Feast of St. Stephen

Good King Wenceslas
tells a story of a Czech king going on a journey in braving harsh winter weather to give alms to a poor peasant on the Feast of Stephen (December 26, the day after Christmas). During the journey, his page was about to give up the struggle against the cold weather but was enabled to continue by following the king’s footprints, step for step, through the deep snow.

The legend is based on the life of the historical Saint Wenceslaus I, Duke of Bohemia or Svatý Václav in Czech (907–935). The name Wenceslas is a Latinized version of the modern Czech language “Vaclav”.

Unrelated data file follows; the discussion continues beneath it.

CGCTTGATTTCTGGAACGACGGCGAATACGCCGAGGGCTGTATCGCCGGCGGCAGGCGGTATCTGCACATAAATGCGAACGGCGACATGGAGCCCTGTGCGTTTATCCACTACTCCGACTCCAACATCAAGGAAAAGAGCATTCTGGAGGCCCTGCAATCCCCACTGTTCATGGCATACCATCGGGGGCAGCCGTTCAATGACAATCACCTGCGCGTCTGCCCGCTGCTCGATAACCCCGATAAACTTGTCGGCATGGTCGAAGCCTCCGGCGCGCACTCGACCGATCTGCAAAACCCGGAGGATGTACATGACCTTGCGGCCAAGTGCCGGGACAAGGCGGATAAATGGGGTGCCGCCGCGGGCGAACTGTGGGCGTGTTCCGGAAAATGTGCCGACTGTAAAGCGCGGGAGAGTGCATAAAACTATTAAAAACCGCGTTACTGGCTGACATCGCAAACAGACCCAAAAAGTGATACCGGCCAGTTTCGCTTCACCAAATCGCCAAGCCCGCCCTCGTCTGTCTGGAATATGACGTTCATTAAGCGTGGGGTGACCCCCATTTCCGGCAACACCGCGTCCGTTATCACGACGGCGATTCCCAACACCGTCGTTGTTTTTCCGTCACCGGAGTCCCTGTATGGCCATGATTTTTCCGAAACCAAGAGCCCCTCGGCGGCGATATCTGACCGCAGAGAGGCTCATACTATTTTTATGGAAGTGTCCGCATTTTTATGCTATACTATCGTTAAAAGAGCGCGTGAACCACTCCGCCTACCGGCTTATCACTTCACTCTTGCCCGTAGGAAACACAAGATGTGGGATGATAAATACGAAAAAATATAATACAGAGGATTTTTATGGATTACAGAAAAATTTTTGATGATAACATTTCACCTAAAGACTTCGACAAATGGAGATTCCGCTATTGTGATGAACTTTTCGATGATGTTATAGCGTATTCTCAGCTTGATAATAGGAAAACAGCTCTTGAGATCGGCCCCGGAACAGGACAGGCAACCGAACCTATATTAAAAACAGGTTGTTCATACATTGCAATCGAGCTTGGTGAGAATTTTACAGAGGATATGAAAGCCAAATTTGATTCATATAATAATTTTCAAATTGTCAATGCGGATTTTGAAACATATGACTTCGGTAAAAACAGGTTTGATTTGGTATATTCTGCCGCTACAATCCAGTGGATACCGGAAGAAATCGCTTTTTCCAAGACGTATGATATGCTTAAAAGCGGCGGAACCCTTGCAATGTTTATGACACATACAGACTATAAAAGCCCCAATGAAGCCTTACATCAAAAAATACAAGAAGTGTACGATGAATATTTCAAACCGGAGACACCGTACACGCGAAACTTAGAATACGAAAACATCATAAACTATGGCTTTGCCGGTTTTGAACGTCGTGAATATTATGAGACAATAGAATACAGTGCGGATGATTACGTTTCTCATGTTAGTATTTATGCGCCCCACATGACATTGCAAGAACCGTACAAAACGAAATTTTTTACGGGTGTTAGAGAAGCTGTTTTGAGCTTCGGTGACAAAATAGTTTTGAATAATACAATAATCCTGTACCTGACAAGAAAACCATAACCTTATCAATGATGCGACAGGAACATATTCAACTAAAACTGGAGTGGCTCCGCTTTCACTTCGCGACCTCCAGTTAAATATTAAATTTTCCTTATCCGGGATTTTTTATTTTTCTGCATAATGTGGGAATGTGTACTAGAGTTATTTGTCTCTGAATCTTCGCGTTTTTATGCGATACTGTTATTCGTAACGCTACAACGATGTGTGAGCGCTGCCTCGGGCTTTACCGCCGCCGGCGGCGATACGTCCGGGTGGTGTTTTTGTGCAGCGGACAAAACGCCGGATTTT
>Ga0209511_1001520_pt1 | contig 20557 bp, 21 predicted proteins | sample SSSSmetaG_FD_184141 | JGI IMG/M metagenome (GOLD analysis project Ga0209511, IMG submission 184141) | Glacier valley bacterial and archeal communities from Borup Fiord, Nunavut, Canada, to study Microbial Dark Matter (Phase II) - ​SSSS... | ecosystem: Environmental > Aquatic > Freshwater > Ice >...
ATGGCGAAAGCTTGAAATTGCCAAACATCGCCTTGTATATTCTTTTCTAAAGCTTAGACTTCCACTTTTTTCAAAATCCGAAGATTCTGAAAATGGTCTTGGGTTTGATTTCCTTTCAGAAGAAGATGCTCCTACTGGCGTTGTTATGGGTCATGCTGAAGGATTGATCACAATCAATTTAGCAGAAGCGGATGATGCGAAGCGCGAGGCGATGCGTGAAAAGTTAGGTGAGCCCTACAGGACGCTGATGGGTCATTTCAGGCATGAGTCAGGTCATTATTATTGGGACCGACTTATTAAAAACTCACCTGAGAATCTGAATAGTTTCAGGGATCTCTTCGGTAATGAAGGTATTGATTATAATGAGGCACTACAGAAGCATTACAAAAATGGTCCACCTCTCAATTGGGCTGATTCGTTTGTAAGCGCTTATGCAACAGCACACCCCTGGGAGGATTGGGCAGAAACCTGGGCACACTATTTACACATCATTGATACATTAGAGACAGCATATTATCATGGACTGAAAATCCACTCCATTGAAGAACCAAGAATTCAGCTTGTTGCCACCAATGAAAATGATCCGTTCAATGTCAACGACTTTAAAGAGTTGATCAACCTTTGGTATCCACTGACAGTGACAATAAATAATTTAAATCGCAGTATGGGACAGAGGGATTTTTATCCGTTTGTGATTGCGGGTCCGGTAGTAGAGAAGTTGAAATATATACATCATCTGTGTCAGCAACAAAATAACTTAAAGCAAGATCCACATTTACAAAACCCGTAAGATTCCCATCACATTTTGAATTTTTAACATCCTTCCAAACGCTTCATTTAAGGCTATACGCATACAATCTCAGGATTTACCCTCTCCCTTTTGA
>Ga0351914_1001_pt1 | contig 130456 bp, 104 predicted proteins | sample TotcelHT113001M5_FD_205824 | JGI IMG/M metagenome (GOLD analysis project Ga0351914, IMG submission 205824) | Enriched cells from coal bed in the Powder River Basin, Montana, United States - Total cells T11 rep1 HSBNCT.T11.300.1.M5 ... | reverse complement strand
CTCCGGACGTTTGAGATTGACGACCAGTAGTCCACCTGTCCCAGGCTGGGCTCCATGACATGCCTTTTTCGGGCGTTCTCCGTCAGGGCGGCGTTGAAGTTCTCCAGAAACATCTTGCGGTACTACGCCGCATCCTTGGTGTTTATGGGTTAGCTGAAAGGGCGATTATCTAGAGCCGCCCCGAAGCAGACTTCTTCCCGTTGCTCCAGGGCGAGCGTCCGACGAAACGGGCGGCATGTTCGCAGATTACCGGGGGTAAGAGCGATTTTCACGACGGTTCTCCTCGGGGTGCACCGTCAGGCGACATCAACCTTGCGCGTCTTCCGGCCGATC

In 1853, English hymnwriter John Mason Neale wrote the “Wenceslas” lyrics, in collaboration with his music editor Thomas Helmore, and the carol first appeared in Carols for Christmas-Tide, 1853. Neale’s lyrics were set to the melody of a 13th-century spring carol, “Tempus adest floridum,” (“The time is near for flowering”) first published in the 1582 Finnish song collection Piae Cantiones.

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One Response to Feast of St. Stephen

  1. Marty says:

    My favorite song of Christmas!

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